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Dementia and the Christian Mind

By Jack Sharpe, PPL Board Member

The diagnosis and treatment of dementia has become a modern existential crisis. It affects mind and body and, for loved ones, creates a dilemma for how to respond to the person so diagnosed. The purpose of this essay is to spark discussion of how Christians should look at the person with dementia from a Biblical viewpoint rather than from the common modern secular humanist viewpoint based on utilitarian principles. Too often, modern society writes off people as less than human because they live in their world of dementia. For example, people will discuss the person with dementia as if they are not there.

A Christian ought to start from from the perspective of the Bible even though the Bible never specifically references dementia. Just because the Bible does not speak on a subject, however, does not mean it is  silent. The Bible starts with the fundamental principle that “man is made in the image of God”  (Genesis 1:31).  Imago Dei has shaped Christian thought since its beginning. What does it mean for a patient with dementia to be made and treated in the image of God?

Like every other human being, being created in God’s image means that his or her worth is based on his or her reflection of God’s nature and not on his or her utilitarian value or his or her perceived usefulness to others. Secular humanism tends to treat people according to their rational abilities. However, a Christian ought to see that God gives them value, not based on how society values their ability to reason, communicate or be “productive.” 

They have intrinsic worth because of Who made them and Whose they are, and not what they do.

Because of that we should strive to treat persons with dementia (and react around them) as if they are fully human despite perhaps their outward appearance. We should recognize that we do not fully understand what is in their mind.

I know a story confirmed by two witnesses that shows this perspective in operation. The two witnesses heard a call to visit the sick and decided that they would not prejudge who would know them or even recognize that they were there. One day, they called on an old saint, in his nineties, and apparently severely limited by his dementia. He had gone from a robust extrovert to an institutionalized introvert who seemed unaware of his surroundings.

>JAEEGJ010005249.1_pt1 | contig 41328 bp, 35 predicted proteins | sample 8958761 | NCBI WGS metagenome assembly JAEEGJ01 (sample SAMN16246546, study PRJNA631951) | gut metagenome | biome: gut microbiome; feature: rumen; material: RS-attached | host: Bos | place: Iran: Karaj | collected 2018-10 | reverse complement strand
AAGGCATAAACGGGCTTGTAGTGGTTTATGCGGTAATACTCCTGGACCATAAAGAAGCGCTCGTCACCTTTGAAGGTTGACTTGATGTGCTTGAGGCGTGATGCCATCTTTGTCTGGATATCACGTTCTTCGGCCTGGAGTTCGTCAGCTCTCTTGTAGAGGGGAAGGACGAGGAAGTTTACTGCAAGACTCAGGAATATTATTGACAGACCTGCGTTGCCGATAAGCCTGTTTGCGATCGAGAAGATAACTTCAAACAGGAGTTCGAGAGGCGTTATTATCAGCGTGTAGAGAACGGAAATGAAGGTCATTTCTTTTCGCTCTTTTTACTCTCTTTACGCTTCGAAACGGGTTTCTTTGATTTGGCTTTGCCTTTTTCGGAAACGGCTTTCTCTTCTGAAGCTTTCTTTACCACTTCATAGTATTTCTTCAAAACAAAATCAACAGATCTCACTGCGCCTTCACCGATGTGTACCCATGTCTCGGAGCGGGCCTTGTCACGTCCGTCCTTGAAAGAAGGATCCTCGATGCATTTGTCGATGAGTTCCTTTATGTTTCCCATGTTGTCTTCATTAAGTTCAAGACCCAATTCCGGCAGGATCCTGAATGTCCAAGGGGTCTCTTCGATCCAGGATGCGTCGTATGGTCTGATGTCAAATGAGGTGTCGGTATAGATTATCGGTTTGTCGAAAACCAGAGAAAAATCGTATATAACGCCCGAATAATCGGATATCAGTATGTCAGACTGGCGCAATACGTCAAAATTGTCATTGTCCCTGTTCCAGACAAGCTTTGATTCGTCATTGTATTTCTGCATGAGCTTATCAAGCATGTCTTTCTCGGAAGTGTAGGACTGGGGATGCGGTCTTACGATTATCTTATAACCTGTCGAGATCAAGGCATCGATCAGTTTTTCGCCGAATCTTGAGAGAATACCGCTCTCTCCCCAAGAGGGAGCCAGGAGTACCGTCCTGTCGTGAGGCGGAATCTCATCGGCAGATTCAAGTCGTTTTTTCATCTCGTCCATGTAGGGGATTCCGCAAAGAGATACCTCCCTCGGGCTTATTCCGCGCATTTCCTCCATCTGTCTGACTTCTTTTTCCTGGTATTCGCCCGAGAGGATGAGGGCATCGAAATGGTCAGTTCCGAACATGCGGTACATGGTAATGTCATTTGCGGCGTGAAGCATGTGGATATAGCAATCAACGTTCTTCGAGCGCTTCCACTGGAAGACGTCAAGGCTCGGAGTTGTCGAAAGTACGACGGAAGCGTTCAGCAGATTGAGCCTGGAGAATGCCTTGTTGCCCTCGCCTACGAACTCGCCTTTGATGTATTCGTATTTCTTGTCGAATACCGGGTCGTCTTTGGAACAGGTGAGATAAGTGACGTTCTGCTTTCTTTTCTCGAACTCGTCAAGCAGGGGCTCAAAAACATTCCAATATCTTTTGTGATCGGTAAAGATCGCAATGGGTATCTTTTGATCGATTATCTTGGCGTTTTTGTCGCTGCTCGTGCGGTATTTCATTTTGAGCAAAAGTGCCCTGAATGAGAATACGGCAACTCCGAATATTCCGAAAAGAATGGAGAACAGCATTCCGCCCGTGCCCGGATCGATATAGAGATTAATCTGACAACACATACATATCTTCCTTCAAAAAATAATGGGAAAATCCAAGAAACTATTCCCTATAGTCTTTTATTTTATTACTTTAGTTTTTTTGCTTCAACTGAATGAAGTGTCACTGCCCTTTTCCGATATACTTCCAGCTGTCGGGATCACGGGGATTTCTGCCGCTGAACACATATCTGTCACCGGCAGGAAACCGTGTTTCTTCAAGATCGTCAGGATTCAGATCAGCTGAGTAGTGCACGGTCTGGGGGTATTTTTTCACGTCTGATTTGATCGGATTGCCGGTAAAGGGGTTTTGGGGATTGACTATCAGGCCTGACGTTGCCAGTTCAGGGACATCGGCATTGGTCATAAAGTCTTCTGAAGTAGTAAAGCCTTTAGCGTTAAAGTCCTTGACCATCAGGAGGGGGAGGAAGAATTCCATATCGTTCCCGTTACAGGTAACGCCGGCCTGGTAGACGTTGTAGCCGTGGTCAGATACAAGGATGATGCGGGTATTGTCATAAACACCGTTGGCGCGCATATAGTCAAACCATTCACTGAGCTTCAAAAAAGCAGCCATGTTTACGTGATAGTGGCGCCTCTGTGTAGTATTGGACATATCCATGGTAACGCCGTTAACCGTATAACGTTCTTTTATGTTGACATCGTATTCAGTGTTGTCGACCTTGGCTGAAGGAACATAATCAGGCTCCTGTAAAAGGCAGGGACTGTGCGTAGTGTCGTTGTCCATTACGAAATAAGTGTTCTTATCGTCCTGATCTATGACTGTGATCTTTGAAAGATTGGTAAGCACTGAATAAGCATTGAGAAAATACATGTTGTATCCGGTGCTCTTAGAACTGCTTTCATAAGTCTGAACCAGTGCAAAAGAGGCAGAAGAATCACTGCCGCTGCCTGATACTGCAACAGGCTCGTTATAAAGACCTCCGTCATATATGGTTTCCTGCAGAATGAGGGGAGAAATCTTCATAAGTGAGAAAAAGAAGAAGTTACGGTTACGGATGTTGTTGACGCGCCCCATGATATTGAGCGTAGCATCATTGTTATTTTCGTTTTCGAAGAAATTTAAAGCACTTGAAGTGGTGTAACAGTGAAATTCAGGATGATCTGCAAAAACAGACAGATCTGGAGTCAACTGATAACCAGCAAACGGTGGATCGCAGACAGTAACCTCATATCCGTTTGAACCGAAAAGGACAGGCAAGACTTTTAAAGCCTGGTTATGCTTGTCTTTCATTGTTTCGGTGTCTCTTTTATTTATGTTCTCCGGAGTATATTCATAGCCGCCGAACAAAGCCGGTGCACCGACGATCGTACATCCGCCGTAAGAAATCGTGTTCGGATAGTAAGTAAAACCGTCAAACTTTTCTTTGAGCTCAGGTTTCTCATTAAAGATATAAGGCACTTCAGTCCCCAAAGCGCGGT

They visited for a time without any intelligible response. As they were prepared to leave, as was their custom, they began to pray for the man. As they prayed out loud, he became alert and then began to pray out loud intelligibly, including prayers for each of them. As the prayer ended, he drifted back into apparent oblivion. Both of the visitors later said it had been one of the most poignant moments of their Christian walk. Had they taken a secular view and not visited because “he won’t know what is happening anyway,” they would have missed this revelation. To erase any doubt that God’s spirit was awakened within the dementia patient, he passed away the next day. He was sick and dying, but still fully human and able to function with the indwelling Spirit. Although to the undiscerning eye, he was not “human,” God was able to shine through him despite his frailties.

“Do not forget to show hospitality to strangers, for by so doing some people have shown hospitality to angels without knowing it” (Hebrews 13:2). Perhaps this familiar verse from Hebrews extends our responsibilities to patients with dementia.


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